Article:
‘It is hereby declared to be unlawful * * * for any person to operate or use a boat at a speed in excess of 5 miles per hour * * * within 100 feet of any person who is engaged in bathing or swimming, sking or aquaplaning.’
The ordinance further provides:
‘Any person who uses, operates or drives any boat upon a boating area in willful or wanton disregard for the safety of persons * * * is guilty of reckless operation, which is hereby declared to be a misdemeanor.’ Madera County Ordinance No. 242–A.
‘If you find that the defendant violated said ordinance and that the violation was a proximate cause of an injury found by you to have been suffered by plaintiff, then you are instructed that the principle of assumption of risk does not apply and is not a defense.’
In place of this requested instruction the jury was told:
‘It is unlawful * * * for any person to operate or use a boat at a speed in excess of 5 miles per hour * * * within 100 feet of any person who is engaged in bathing or swimming, skiing or aquaplaning.’ Madera County Ordinance No. 242–A.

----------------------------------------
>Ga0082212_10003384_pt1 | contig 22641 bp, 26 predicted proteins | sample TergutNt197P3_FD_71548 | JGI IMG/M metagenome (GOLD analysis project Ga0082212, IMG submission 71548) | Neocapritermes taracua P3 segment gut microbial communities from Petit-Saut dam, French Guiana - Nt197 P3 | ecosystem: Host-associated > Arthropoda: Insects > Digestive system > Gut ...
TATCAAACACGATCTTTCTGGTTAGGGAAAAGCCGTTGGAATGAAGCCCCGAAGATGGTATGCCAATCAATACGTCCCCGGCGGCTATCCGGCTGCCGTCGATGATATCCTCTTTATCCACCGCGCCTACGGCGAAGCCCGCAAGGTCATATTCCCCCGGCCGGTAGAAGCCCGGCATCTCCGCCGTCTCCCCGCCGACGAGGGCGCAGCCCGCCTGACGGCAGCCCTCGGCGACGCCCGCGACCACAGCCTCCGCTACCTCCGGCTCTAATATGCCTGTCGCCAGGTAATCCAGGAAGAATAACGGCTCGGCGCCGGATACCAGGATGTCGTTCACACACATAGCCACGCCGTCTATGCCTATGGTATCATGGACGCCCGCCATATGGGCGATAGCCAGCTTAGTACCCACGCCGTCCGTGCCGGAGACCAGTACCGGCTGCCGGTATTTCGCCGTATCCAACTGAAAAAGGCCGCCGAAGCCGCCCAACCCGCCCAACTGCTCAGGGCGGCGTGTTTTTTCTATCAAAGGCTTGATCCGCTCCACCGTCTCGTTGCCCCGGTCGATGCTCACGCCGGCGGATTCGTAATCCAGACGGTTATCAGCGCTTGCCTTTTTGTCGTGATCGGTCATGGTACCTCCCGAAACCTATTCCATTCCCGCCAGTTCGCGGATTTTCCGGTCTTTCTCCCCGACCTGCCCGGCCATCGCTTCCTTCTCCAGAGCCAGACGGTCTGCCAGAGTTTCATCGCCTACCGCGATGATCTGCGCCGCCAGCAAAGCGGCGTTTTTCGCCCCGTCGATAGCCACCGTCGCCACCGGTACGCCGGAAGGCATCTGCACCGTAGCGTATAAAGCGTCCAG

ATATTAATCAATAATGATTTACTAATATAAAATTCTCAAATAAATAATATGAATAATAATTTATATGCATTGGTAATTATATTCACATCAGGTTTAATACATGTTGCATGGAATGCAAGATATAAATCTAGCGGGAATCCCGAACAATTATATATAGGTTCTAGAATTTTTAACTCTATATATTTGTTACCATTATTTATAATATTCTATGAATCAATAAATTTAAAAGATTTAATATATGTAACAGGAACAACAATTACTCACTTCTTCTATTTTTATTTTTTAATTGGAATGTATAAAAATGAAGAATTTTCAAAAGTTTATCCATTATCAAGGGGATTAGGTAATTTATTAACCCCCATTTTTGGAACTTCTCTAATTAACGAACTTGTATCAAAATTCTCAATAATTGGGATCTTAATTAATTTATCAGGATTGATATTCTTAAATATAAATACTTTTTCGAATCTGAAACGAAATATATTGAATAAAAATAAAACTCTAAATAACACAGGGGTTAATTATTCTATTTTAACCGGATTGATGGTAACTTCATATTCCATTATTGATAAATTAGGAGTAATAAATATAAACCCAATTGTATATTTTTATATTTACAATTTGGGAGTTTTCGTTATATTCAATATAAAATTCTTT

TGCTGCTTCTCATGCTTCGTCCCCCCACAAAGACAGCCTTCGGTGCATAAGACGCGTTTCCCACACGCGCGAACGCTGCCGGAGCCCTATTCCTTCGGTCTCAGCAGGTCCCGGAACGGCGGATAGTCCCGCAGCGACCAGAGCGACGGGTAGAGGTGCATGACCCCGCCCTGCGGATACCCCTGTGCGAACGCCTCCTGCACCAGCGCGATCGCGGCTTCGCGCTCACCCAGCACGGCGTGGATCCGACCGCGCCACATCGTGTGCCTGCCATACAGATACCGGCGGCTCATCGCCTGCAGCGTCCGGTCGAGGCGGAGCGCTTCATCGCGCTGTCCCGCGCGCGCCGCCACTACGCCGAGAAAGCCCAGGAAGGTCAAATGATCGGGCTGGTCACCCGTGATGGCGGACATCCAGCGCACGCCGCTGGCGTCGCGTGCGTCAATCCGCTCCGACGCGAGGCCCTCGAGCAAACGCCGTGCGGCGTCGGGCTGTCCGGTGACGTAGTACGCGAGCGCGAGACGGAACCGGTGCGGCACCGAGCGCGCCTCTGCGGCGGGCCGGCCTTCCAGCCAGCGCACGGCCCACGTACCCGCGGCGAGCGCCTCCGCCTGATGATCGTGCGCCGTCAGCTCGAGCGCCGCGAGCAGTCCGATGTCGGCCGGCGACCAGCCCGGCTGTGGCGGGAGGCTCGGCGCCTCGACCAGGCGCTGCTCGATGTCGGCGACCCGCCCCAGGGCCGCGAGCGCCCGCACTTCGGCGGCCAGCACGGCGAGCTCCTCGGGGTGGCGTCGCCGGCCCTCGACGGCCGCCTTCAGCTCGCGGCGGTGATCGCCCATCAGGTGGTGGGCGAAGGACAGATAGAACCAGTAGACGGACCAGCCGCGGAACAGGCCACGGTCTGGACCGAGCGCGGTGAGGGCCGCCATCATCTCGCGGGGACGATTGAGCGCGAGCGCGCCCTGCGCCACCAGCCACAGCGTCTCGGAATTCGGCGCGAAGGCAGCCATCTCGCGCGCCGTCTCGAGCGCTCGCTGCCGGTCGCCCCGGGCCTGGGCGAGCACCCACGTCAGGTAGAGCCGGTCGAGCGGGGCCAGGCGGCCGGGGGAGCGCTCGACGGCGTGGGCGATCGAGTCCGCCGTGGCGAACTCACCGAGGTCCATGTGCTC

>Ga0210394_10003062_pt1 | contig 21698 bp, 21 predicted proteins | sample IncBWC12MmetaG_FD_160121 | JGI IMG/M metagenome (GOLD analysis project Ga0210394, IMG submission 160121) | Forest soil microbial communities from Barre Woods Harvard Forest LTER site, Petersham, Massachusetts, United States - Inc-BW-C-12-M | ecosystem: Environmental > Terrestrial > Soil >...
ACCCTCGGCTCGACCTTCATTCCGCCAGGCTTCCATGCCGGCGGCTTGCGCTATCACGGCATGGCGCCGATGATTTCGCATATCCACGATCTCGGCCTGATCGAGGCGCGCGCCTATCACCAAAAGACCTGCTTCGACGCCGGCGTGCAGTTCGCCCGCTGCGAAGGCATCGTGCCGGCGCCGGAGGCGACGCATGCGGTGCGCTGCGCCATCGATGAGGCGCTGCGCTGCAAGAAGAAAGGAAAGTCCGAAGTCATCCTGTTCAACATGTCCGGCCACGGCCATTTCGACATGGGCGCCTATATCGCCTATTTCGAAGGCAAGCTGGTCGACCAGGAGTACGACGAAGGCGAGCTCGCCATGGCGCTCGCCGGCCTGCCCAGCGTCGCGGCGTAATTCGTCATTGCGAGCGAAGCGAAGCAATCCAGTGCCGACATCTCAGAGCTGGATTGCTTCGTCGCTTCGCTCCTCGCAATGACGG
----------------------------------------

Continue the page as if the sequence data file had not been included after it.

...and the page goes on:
The jury was thereafter instructed that if defendant violated the ordinance and if the violation proximately caused plaintiff's injury, a presumption of negligence on the part of defendant arose which could be rebutted by evidence of excuse or justification.
Following the giving of the above instructions the court instructed the jury on the defense of assumed risk. Plaintiff assigns error in refusing to give an instruction removing assumption of risk from the jury's consideration as a defense if a violation of the ordinance was found to have proximately caused plaintiff's injury.
The defense of assumption of risk reflects the individualism of the common law in relationships wherein it was felt that the duty of self-protection against many hazards rested primarily on each participant. See 2 Harper and James, The Law of Torts (1956) section 21.1, page 1165; and ‘in the ordinary case (of negligence based on violation of statute) assumption of the risk will be a defense.’ Prosser, Torts, p. 161. But in certain cases where defendant's negligence is predicated on violation of an ordinance made for the protection of human life, plaintiff does not assume the risk attendant to such violation. (See Finnegan v. Royal Realty Co., 35 Cal.2d 409, 430, 218 P.2d 17.) In the latter instance the statutes or ordinances involved are so clearly intended to protect members of a particular class against their own inability to protect themselves that the policy of the enacting body is interpreted to preclude such defenses. See Prosser, supra, pages 161, 313–314. Examples of such statutes are the child labor acts and laws designed to protect working men on their jobs.